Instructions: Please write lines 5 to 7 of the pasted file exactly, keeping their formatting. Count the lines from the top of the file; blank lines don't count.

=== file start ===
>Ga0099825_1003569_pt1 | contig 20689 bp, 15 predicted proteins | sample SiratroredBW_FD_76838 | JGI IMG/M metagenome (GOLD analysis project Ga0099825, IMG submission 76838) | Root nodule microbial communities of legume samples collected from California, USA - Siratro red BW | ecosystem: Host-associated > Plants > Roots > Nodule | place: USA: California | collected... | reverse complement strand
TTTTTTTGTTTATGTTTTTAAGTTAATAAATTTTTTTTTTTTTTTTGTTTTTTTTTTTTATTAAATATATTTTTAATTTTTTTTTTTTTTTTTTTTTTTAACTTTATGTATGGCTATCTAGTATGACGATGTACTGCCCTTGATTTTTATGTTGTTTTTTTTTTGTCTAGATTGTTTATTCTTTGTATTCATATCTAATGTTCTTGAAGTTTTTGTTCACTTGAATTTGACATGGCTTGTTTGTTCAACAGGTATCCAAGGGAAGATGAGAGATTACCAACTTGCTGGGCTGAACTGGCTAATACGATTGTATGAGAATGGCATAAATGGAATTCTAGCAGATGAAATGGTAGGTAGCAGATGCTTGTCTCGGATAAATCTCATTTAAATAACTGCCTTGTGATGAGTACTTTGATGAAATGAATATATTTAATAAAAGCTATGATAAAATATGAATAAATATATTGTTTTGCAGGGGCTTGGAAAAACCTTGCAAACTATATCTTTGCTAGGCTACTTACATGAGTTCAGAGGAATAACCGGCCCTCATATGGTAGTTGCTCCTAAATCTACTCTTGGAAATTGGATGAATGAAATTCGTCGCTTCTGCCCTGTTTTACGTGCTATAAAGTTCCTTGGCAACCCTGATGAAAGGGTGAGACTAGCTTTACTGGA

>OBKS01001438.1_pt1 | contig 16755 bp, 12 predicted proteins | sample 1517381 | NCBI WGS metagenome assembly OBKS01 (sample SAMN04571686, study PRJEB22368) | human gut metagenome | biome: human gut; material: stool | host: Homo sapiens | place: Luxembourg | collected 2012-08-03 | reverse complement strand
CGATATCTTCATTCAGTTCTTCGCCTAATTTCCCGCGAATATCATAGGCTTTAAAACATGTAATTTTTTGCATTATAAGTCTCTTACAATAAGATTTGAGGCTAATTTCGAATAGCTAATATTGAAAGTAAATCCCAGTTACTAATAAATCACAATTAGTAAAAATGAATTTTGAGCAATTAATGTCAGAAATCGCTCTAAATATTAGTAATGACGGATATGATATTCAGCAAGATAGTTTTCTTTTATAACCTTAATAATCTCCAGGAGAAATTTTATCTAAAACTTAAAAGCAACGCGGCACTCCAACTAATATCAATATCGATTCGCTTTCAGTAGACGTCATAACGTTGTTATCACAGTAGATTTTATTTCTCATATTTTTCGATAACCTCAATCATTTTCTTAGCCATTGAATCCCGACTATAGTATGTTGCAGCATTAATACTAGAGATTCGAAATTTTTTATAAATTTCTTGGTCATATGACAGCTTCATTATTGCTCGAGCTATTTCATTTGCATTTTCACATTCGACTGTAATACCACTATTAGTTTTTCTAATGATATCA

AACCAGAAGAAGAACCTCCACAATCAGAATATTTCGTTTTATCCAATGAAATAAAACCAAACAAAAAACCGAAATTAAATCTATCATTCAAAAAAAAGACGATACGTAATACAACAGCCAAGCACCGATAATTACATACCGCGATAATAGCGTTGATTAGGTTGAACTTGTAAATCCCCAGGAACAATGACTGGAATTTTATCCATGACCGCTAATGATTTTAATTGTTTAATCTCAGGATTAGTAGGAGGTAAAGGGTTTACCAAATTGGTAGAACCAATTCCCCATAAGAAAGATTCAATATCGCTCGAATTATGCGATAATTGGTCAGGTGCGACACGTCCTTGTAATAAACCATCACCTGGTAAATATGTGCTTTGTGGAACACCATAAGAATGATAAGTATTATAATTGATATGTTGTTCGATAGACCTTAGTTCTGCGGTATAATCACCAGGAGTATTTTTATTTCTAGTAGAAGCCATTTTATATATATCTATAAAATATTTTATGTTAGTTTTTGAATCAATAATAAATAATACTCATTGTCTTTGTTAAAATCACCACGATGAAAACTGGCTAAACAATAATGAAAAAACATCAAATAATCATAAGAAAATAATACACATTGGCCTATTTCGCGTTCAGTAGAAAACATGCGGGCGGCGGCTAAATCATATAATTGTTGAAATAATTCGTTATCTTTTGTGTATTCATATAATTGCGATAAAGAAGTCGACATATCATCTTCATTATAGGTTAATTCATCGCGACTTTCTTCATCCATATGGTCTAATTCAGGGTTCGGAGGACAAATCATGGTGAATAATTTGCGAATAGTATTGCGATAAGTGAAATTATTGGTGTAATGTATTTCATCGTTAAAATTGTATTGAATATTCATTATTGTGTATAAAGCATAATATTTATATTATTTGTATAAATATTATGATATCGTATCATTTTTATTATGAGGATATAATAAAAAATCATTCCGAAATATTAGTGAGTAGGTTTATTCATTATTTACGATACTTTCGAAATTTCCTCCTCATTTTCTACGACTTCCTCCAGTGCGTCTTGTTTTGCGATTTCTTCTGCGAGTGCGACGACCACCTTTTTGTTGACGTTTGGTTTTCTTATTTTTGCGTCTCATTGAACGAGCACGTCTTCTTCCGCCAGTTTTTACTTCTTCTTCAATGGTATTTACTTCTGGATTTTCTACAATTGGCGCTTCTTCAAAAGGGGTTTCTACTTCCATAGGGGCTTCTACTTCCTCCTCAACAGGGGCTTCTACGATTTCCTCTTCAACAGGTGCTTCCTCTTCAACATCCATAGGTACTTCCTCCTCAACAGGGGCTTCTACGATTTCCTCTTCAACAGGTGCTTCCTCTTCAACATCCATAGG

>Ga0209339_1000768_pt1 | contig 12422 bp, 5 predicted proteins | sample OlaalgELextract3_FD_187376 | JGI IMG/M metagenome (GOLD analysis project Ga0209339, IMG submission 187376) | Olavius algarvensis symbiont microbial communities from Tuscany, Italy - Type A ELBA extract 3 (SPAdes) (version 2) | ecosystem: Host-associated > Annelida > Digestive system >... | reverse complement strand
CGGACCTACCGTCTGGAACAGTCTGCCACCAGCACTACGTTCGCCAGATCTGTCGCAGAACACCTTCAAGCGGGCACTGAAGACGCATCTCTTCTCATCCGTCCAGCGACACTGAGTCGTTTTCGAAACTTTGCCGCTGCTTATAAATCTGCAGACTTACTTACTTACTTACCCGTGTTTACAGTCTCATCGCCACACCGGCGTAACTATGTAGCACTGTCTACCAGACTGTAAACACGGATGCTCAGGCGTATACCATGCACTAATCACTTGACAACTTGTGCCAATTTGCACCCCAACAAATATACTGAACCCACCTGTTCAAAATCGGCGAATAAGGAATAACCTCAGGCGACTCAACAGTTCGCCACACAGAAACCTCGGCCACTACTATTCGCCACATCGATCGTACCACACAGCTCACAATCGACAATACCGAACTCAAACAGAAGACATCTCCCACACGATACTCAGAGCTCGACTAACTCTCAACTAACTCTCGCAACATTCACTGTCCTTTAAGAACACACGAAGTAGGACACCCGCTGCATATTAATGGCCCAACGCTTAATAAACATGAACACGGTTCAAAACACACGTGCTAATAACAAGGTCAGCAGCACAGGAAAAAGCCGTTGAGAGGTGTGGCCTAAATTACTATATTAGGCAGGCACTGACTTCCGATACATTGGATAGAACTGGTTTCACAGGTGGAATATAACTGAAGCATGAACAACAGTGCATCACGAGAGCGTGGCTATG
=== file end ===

AACCAGAAGAAGAACCTCCACAATCAGAATATTTCGTTTTATCCAATGAAATAAAACCAAACAAAAAACCGAAATTAAATCTATCATTCAAAAAAAAGACGATACGTAATACAACAGCCAAGCACCGATAATTACATACCGCGATAATAGCGTTGATTAGGTTGAACTTGTAAATCCCCAGGAACAATGACTGGAATTTTATCCATGACCGCTAATGATTTTAATTGTTTAATCTCAGGATTAGTAGGAGGTAAAGGGTTTACCAAATTGGTAGAACCAATTCCCCATAAGAAAGATTCAATATCGCTCGAATTATGCGATAATTGGTCAGGTGCGACACGTCCTTGTAATAAACCATCACCTGGTAAATATGTGCTTTGTGGAACACCATAAGAATGATAAGTATTATAATTGATATGTTGTTCGATAGACCTTAGTTCTGCGGTATAATCACCAGGAGTATTTTTATTTCTAGTAGAAGCCATTTTATATATATCTATAAAATATTTTATGTTAGTTTTTGAATCAATAATAAATAATACTCATTGTCTTTGTTAAAATCACCACGATGAAAACTGGCTAAACAATAATGAAAAAACATCAAATAATCATAAGAAAATAATACACATTGGCCTATTTCGCGTTCAGTAGAAAACATGCGGGCGGCGGCTAAATCATATAATTGTTGAAATAATTCGTTATCTTTTGTGTATTCATATAATTGCGATAAAGAAGTCGACATATCATCTTCATTATAGGTTAATTCATCGCGACTTTCTTCATCCATATGGTCTAATTCAGGGTTCGGAGGACAAATCATGGTGAATAATTTGCGAATAGTATTGCGATAAGTGAAATTATTGGTGTAATGTATTTCATCGTTAAAATTGTATTGAATATTCATTATTGTGTATAAAGCATAATATTTATATTATTTGTATAAATATTATGATATCGTATCATTTTTATTATGAGGATATAATAAAAAATCATTCCGAAATATTAGTGAGTAGGTTTATTCATTATTTACGATACTTTCGAAATTTCCTCCTCATTTTCTACGACTTCCTCCAGTGCGTCTTGTTTTGCGATTTCTTCTGCGAGTGCGACGACCACCTTTTTGTTGACGTTTGGTTTTCTTATTTTTGCGTCTCATTGAACGAGCACGTCTTCTTCCGCCAGTTTTTACTTCTTCTTCAATGGTATTTACTTCTGGATTTTCTACAATTGGCGCTTCTTCAAAAGGGGTTTCTACTTCCATAGGGGCTTCTACTTCCTCCTCAACAGGGGCTTCTACGATTTCCTCTTCAACAGGTGCTTCCTCTTCAACATCCATAGGTACTTCCTCCTCAACAGGGGCTTCTACGATTTCCTCTTCAACAGGTGCTTCCTCTTCAACATCCATAGG

>Ga0209339_1000768_pt1 | contig 12422 bp, 5 predicted proteins | sample OlaalgELextract3_FD_187376 | JGI IMG/M metagenome (GOLD analysis project Ga0209339, IMG submission 187376) | Olavius algarvensis symbiont microbial communities from Tuscany, Italy - Type A ELBA extract 3 (SPAdes) (version 2) | ecosystem: Host-associated > Annelida > Digestive system >... | reverse complement strand
CGGACCTACCGTCTGGAACAGTCTGCCACCAGCACTACGTTCGCCAGATCTGTCGCAGAACACCTTCAAGCGGGCACTGAAGACGCATCTCTTCTCATCCGTCCAGCGACACTGAGTCGTTTTCGAAACTTTGCCGCTGCTTATAAATCTGCAGACTTACTTACTTACTTACCCGTGTTTACAGTCTCATCGCCACACCGGCGTAACTATGTAGCACTGTCTACCAGACTGTAAACACGGATGCTCAGGCGTATACCATGCACTAATCACTTGACAACTTGTGCCAATTTGCACCCCAACAAATATACTGAACCCACCTGTTCAAAATCGGCGAATAAGGAATAACCTCAGGCGACTCAACAGTTCGCCACACAGAAACCTCGGCCACTACTATTCGCCACATCGATCGTACCACACAGCTCACAATCGACAATACCGAACTCAAACAGAAGACATCTCCCACACGATACTCAGAGCTCGACTAACTCTCAACTAACTCTCGCAACATTCACTGTCCTTTAAGAACACACGAAGTAGGACACCCGCTGCATATTAATGGCCCAACGCTTAATAAACATGAACACGGTTCAAAACACACGTGCTAATAACAAGGTCAGCAGCACAGGAAAAAGCCGTTGAGAGGTGTGGCCTAAATTACTATATTAGGCAGGCACTGACTTCCGATACATTGGATAGAACTGGTTTCACAGGTGGAATATAACTGAAGCATGAACAACAGTGCATCACGAGAGCGTGGCTATG